Uncle! There are no more tests for Jackie Bradley Jr.
|03.25.13 at 5:17 pm ET|
FORT MYERS, Fla. — At a certain point, enough is enough. At a certain point, if there is a team with ambitions to contend, for whom individual wins may matter, and there is a player who represents an obvious and dramatic upgrade over the alternative, it becomes almost impossible to keep him off the roster.
That’s where the Red Sox find themselves with Jackie Bradley Jr. Time after time, the Red Sox have thrown a new wrinkle at the 22-year-old to see if the outfielder would stumble. Seemingly every time, he’s responded in eye-opening fashion.
That continued on Monday in Sarasota, when the Red Sox lost to the Orioles, 12-9. Bradley entered the game with runners on second and third in the top of the seventh inning. Against late-innings reliever Pedro Strop, he grounded a two-run single back up the middle. Then, facing lefty Chris Petrini in the ninth, he hit a two-strike breaking ball for a triple to right.
“Even against a left-hander who has decent stuff, he takes a strike, he’s not afraid to hit deep in the count with two strikes and gets a breaking ball middle of the plate,” manager John Farrell told reporters. “And what was even more impressive I think, is after a day yesterday when some left-handers tied him up a little bit, he came back today against a left-hander with some quality stuff and put a good swing on the ball.”
Nothing new there, really. Bradley has performed at an absurd level this spring.
He’s hitting .444 with a .524 OBP. He’s almost never expanding the strike zone (with a brief exception in chasing some nasty left-on-left curveballs against the Phillies on Sunday). He’s playing impactful defense at all three outfield spots. He’s showing a great feel for the game.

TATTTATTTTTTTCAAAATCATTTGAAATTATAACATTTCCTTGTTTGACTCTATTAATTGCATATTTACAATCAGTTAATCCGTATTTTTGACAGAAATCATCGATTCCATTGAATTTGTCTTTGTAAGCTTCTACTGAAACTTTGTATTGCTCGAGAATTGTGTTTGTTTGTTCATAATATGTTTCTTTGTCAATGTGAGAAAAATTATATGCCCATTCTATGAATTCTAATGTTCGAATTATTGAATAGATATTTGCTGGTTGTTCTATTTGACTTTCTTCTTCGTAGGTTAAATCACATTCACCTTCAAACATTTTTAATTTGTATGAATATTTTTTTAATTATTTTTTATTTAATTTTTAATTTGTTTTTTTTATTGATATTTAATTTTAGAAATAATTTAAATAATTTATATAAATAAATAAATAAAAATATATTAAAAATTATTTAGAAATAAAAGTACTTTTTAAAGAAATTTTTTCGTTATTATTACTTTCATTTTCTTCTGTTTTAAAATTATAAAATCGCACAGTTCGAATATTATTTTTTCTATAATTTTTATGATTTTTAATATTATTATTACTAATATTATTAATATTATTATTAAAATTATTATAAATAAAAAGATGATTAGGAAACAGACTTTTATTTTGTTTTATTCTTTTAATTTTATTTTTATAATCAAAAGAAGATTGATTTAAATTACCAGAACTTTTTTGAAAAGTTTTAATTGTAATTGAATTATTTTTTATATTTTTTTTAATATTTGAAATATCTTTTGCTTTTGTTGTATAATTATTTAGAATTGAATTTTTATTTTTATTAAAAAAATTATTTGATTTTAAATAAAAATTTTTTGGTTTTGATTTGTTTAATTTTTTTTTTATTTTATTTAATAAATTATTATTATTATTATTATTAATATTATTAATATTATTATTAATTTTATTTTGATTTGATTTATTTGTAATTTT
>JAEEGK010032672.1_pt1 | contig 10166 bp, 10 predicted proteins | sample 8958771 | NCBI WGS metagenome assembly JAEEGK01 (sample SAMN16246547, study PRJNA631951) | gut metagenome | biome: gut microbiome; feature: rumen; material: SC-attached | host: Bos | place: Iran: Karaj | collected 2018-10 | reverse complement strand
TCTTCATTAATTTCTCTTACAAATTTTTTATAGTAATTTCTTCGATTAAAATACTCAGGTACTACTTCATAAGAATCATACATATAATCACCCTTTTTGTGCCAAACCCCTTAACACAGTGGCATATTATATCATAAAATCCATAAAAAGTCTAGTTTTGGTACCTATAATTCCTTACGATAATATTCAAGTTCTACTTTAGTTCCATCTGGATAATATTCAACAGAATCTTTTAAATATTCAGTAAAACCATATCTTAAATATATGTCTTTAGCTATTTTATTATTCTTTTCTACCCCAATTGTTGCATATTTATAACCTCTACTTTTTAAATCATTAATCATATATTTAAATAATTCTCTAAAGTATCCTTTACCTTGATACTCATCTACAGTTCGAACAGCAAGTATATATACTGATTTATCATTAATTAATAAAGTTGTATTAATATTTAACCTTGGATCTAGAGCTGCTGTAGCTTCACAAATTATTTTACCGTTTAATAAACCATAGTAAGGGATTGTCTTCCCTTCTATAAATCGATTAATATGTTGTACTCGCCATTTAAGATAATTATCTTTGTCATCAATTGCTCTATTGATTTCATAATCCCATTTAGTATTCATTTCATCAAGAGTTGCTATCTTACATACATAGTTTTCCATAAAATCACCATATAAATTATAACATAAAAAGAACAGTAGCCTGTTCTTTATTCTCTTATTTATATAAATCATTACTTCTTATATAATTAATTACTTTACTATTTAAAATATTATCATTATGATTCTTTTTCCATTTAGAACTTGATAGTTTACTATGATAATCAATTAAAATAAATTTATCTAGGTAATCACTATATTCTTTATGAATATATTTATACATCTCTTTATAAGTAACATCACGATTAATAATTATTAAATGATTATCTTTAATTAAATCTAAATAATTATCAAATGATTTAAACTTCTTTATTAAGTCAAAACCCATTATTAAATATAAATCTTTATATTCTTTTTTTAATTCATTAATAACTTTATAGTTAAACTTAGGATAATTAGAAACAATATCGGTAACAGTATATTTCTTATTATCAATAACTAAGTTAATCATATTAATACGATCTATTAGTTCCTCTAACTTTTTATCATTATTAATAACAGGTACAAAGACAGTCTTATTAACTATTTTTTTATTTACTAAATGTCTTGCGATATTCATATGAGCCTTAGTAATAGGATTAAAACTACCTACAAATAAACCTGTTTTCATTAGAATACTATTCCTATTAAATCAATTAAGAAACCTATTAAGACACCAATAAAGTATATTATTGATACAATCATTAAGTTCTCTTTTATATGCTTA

He has made the occasional mistake, mostly on defense, in an attempt to make a spectacular play, and his aggressiveness (occasional over-aggressiveness) in throwing the ball has been evident. Still, those are issues that big leaguers sometimes have as well. He’s also shown an ability to do things on the field that most big leaguers cannot, all while carrying himself with an air of humility — the constant desire to learn that dates back to his Little League days — and confidence, as evidenced by his desire to “push the envelope” in his big league ETA.
Now, with the Red Sox’ final roster decisions looming, Bradley is awaiting word of his fate.
“You always want to know where you’re going to go, just so you can make arrangements, if you’ve got to get an apartment or something. Everything is at the last minute,” Bradley told reporters. “Not only are y’all waiting, but I am, too.”
The wait shouldn’t last much longer.
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